Finally, Matt Philips of the New York Times wrote a piece titled, “Repeat After Me: The Markets are Not the Economy.” He wrote, “The stock market looks increasingly divorced from economic reality. The United States is on the brink of the worst economic collapse since the Hoover administration. Corporate profits have crumbled, more than a million Americans have contracted the coronavirus and hundreds are dying each day. There is no turn around in sight, yet stocks keep climbing. Even as 20.5 million people lost their jobs in April, the S&P 500 stock index logged its best month in 33 years.”
The top 5 companies in the S&P 500 employ about 1.2 million workers worldwide. The U.S. has 133 million employed workers. Last month, it was 156 million. Over 20 million jobs lost. Those 5 companies’ employment makes up only 0.9% of jobs. And across the entire S&P 500, those companies only employ about 17% of U.S. workers.
What other evidence do we have that the stock market is not the economy? We’re going to explore that in this episode.
The market and economy’s strange disconnect
Here’s some data from Ned Davis Research: When U.S. real GDP (Gross Domestic Product), it’s the measure of output, the dollar value of goods and services produced, when it has grown at a pace greater than 6.1% year over year, the S&P 500 has lost 4.6%. That’s going back to 1960.
When GDP growth has been below 0.8%, which would include contractions year over year, the S&P 500 Index has gained 12.1%. The stock market is better when the economy is doing poorly, according to that data set.
Here’s another piece of data. This goes back to 1948. Again, from Ned Davis Research, comparing year to year changes in nominal Gross Domestic Product, for the U.S., compared with S&P 500 earnings. Over that time frame, the U.S. nominal GDP has averaged 6.4%, annual growth, the S&P 500 has averaged 14.6% earnings growth. There is a 0% correlation, statistically, between those 2 data points. In other words, whatever GDP does it has no influence to what the earnings are doing in that given year. No correlations. Not negatively correlated in that earnings are soaring when GDP is falling, but there’s really no relationship.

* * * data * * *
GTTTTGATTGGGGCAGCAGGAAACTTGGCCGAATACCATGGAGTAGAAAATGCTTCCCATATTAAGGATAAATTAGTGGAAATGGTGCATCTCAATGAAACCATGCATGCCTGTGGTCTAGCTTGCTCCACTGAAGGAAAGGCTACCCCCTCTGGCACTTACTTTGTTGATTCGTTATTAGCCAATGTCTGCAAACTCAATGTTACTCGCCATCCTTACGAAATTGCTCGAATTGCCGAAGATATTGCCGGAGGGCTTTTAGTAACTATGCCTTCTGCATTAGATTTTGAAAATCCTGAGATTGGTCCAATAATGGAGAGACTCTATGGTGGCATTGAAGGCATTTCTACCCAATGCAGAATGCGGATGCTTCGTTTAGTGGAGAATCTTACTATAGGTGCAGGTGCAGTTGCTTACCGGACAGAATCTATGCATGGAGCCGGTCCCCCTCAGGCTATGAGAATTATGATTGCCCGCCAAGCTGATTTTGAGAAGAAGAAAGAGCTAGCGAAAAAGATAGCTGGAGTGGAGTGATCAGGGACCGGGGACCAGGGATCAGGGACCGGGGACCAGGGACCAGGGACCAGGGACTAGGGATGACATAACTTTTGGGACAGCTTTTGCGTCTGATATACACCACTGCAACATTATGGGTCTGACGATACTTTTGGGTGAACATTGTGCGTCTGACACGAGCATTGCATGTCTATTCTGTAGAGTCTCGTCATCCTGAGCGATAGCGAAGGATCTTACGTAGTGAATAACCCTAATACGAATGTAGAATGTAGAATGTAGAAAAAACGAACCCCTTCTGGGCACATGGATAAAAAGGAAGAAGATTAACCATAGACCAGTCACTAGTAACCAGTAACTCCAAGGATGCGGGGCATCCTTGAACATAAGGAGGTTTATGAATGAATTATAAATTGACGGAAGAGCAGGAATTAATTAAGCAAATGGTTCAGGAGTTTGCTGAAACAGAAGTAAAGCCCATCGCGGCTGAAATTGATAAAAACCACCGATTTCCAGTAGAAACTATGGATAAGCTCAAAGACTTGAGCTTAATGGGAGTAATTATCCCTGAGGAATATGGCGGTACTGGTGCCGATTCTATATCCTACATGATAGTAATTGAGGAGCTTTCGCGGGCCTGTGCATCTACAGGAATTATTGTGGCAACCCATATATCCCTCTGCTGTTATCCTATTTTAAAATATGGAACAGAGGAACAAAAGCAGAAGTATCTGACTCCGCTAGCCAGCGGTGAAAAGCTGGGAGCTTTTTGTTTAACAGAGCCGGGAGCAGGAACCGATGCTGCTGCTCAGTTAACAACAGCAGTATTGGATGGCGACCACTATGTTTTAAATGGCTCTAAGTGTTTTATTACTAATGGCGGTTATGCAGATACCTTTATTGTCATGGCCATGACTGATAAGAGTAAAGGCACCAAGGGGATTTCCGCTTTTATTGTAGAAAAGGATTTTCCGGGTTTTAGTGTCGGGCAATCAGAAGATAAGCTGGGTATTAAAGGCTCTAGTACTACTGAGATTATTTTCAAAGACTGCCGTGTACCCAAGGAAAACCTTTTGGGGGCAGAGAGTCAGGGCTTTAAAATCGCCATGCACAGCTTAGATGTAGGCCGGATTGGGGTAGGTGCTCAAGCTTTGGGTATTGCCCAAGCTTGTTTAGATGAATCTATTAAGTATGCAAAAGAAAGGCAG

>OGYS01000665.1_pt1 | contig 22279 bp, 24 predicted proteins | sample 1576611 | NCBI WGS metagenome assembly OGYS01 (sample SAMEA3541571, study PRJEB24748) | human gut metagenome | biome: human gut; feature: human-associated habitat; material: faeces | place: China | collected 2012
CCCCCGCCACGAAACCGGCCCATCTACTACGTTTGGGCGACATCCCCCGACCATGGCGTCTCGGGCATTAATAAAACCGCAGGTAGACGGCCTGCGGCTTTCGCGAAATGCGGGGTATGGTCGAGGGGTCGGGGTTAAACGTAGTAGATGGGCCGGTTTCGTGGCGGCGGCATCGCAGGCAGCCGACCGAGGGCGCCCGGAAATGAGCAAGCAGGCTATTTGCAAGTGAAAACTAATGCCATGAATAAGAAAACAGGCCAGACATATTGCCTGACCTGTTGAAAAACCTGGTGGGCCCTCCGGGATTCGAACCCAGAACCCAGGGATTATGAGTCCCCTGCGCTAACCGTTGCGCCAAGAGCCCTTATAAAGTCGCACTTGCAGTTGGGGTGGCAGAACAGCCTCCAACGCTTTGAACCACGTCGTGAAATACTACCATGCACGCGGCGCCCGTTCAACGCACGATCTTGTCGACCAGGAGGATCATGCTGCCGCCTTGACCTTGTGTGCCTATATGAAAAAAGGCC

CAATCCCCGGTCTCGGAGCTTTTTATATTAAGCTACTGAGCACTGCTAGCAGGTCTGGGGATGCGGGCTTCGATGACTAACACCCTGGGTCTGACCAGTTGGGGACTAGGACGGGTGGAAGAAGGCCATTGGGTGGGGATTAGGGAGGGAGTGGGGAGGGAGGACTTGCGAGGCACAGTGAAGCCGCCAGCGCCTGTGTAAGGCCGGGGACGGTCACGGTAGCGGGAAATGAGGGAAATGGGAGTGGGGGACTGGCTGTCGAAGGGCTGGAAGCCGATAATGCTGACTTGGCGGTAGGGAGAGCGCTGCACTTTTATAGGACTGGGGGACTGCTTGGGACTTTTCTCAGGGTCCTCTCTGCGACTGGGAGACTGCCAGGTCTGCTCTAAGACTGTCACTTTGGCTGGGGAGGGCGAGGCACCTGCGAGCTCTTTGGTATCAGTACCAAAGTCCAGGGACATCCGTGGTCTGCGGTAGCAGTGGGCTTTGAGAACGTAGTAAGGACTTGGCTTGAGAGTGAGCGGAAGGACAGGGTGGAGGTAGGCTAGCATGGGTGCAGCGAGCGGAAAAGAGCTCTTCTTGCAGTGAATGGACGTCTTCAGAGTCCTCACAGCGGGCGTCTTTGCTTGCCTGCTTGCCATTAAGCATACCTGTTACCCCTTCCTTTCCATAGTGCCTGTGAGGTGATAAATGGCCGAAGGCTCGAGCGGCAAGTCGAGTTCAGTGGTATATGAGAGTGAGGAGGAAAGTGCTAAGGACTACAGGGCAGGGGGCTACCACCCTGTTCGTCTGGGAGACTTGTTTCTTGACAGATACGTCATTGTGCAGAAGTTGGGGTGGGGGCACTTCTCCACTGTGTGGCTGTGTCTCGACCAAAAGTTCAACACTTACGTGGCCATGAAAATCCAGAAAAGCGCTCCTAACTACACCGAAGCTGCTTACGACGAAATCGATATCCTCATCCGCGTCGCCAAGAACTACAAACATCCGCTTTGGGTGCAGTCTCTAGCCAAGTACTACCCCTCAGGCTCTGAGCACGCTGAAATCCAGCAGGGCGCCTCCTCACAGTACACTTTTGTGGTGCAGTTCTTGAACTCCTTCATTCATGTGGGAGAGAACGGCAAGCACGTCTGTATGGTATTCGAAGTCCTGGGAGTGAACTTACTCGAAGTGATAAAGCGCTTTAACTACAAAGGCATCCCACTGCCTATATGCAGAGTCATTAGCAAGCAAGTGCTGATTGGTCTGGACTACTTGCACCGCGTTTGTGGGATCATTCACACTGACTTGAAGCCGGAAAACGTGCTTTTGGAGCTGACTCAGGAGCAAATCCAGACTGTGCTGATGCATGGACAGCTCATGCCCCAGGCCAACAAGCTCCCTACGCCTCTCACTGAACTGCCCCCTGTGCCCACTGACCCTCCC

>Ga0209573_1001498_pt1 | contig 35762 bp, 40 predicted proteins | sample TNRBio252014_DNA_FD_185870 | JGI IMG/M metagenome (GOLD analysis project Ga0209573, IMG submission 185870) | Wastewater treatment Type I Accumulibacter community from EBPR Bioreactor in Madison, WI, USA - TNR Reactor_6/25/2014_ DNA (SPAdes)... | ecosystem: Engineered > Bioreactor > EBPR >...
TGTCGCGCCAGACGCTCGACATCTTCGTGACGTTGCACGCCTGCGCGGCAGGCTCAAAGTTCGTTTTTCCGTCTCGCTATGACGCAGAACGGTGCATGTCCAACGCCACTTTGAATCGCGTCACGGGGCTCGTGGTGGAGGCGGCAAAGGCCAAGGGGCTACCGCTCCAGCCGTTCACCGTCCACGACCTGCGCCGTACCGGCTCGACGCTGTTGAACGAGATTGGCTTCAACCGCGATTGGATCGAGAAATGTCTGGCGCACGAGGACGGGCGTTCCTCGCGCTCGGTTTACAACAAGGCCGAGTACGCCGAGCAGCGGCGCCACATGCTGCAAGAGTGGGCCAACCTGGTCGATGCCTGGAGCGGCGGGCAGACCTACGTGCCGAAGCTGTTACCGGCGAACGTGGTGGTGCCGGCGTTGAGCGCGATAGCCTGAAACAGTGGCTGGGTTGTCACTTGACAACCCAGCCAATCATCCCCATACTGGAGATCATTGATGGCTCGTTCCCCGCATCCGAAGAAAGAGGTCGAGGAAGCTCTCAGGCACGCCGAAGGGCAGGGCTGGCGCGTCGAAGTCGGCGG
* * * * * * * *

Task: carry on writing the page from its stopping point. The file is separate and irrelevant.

In 2012, Jay Ritter, he’s an academic at the University of Florida, released a paper titled, “Is Economy Growth Good for Investors?” He went back to 1900, so 110 years of data, 19 countries and he compared real per capita, or per person, growth in GDP and the real stock returns. He found over that 110 year period that the correlation was negative. Countries with lower per capita GDP had higher real geometric stock returns.
For example, the highest return over the period was Australia, 7.2% annualized. It’s per capita GDP growth was 1.68%. The lowest return was Italy. Its real return for stock was 1.7% annualized, and it’s GDP growth was higher than Australia, 2.15%. The highest GDP per capita was Japan at 2.69%, but its real stock return was only 3.6% annualized. While the lowest GDP per capita was South Africa, 1.13%. But it’s real, the annualized stock return was 7.2%.